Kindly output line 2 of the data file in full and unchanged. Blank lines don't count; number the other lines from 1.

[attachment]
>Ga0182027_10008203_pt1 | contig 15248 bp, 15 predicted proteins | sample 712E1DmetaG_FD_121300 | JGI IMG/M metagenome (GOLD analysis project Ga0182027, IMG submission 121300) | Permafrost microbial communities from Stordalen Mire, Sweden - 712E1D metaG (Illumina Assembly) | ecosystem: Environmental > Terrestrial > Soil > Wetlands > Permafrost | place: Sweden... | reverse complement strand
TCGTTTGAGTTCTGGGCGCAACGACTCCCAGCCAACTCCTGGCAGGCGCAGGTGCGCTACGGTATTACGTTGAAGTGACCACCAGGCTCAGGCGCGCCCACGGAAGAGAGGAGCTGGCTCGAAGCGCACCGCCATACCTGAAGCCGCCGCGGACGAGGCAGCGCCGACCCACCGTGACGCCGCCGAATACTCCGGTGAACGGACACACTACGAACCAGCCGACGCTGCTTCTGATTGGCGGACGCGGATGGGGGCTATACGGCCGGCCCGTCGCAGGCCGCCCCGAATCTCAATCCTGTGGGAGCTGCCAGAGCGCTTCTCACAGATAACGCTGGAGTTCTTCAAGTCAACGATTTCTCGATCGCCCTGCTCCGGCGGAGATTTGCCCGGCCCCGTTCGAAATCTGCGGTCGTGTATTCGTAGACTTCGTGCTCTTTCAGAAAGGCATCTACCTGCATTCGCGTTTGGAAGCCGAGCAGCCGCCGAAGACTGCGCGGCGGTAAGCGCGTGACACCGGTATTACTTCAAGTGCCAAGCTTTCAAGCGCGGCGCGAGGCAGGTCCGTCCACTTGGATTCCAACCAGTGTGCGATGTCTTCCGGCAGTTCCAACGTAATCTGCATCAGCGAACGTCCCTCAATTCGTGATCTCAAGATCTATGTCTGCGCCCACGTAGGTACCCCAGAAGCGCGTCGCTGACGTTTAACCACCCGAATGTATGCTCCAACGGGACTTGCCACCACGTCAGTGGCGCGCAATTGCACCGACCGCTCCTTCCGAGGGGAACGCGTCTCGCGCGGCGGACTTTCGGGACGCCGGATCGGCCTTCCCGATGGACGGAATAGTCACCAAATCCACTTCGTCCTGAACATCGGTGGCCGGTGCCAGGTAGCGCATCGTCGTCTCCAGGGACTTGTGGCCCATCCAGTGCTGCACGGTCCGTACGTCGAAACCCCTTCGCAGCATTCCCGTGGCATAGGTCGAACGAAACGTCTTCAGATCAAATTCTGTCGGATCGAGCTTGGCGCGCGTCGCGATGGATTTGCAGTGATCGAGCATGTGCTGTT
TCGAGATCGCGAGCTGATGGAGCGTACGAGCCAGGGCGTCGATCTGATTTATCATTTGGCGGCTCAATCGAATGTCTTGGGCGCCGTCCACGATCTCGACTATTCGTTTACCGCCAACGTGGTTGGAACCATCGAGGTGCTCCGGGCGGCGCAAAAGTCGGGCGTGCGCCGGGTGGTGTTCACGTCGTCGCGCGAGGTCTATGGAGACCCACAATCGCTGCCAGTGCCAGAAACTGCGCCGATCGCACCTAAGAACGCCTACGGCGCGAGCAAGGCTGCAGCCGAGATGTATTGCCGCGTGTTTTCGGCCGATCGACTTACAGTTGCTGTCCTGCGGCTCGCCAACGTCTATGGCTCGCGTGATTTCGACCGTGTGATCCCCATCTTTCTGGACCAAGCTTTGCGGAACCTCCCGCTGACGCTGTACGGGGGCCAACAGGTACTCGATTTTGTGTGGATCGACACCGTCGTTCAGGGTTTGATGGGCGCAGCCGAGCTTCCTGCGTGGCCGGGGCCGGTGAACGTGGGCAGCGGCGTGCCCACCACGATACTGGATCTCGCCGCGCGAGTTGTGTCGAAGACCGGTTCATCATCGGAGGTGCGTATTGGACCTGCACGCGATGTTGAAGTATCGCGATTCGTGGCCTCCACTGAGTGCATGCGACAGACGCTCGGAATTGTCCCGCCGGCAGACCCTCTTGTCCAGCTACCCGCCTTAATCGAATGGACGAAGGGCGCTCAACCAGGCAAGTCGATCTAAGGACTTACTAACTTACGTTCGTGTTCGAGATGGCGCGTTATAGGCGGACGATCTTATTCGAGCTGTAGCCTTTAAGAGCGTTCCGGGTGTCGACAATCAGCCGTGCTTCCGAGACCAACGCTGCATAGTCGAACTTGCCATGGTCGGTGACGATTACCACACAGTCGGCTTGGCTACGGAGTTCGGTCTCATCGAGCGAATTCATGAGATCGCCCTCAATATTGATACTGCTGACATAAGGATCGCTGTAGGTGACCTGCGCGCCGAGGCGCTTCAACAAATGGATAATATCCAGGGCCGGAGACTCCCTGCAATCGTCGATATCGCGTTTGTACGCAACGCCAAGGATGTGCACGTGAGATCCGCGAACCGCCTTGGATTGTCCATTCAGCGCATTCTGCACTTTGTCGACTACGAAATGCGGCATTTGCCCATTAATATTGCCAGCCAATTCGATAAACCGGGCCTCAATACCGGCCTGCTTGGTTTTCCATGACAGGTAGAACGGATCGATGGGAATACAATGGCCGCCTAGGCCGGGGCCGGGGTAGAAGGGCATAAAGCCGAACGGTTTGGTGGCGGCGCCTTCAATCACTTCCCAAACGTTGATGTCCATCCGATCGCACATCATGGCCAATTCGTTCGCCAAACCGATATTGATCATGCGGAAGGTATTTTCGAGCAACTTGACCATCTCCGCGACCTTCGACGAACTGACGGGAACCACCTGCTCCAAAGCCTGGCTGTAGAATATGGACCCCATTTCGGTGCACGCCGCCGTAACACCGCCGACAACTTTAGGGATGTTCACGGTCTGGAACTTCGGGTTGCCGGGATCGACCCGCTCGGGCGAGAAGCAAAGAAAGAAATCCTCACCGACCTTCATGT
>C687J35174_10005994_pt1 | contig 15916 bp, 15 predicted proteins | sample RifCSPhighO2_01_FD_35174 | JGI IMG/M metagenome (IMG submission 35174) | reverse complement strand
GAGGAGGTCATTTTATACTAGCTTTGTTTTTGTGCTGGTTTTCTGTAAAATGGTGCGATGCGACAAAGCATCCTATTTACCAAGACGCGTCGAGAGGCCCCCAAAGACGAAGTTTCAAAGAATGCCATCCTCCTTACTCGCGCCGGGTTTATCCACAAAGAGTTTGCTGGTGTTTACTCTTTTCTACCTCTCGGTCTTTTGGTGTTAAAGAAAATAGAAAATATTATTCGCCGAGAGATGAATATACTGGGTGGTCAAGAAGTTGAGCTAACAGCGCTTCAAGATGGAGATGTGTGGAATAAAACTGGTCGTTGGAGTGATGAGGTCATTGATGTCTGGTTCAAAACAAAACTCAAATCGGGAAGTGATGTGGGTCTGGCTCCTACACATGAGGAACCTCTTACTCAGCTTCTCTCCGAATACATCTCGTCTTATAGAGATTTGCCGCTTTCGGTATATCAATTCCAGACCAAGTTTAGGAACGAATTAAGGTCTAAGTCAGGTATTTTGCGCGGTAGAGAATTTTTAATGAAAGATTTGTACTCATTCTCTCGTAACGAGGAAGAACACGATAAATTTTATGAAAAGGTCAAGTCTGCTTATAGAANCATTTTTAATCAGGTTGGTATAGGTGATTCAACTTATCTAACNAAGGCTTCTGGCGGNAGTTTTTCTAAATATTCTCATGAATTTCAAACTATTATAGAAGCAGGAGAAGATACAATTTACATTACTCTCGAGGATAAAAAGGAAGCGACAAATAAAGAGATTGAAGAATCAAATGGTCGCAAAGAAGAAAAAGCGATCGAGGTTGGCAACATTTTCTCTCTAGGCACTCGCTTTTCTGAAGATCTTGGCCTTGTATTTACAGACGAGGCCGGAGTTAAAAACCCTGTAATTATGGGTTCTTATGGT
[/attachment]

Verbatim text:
TCGTTTGAGTTCTGGGCGCAACGACTCCCAGCCAACTCCTGGCAGGCGCAGGTGCGCTACGGTATTACGTTGAAGTGACCACCAGGCTCAGGCGCGCCCACGGAAGAGAGGAGCTGGCTCGAAGCGCACCGCCATACCTGAAGCCGCCGCGGACGAGGCAGCGCCGACCCACCGTGACGCCGCCGAATACTCCGGTGAACGGACACACTACGAACCAGCCGACGCTGCTTCTGATTGGCGGACGCGGATGGGGGCTATACGGCCGGCCCGTCGCAGGCCGCCCCGAATCTCAATCCTGTGGGAGCTGCCAGAGCGCTTCTCACAGATAACGCTGGAGTTCTTCAAGTCAACGATTTCTCGATCGCCCTGCTCCGGCGGAGATTTGCCCGGCCCCGTTCGAAATCTGCGGTCGTGTATTCGTAGACTTCGTGCTCTTTCAGAAAGGCATCTACCTGCATTCGCGTTTGGAAGCCGAGCAGCCGCCGAAGACTGCGCGGCGGTAAGCGCGTGACACCGGTATTACTTCAAGTGCCAAGCTTTCAAGCGCGGCGCGAGGCAGGTCCGTCCACTTGGATTCCAACCAGTGTGCGATGTCTTCCGGCAGTTCCAACGTAATCTGCATCAGCGAACGTCCCTCAATTCGTGATCTCAAGATCTATGTCTGCGCCCACGTAGGTACCCCAGAAGCGCGTCGCTGACGTTTAACCACCCGAATGTATGCTCCAACGGGACTTGCCACCACGTCAGTGGCGCGCAATTGCACCGACCGCTCCTTCCGAGGGGAACGCGTCTCGCGCGGCGGACTTTCGGGACGCCGGATCGGCCTTCCCGATGGACGGAATAGTCACCAAATCCACTTCGTCCTGAACATCGGTGGCCGGTGCCAGGTAGCGCATCGTCGTCTCCAGGGACTTGTGGCCCATCCAGTGCTGCACGGTCCGTACGTCGAAACCCCTTCGCAGCATTCCCGTGGCATAGGTCGAACGAAACGTCTTCAGATCAAATTCTGTCGGATCGAGCTTGGCGCGCGTCGCGATGGATTTGCAGTGATCGAGCATGTGCTGTT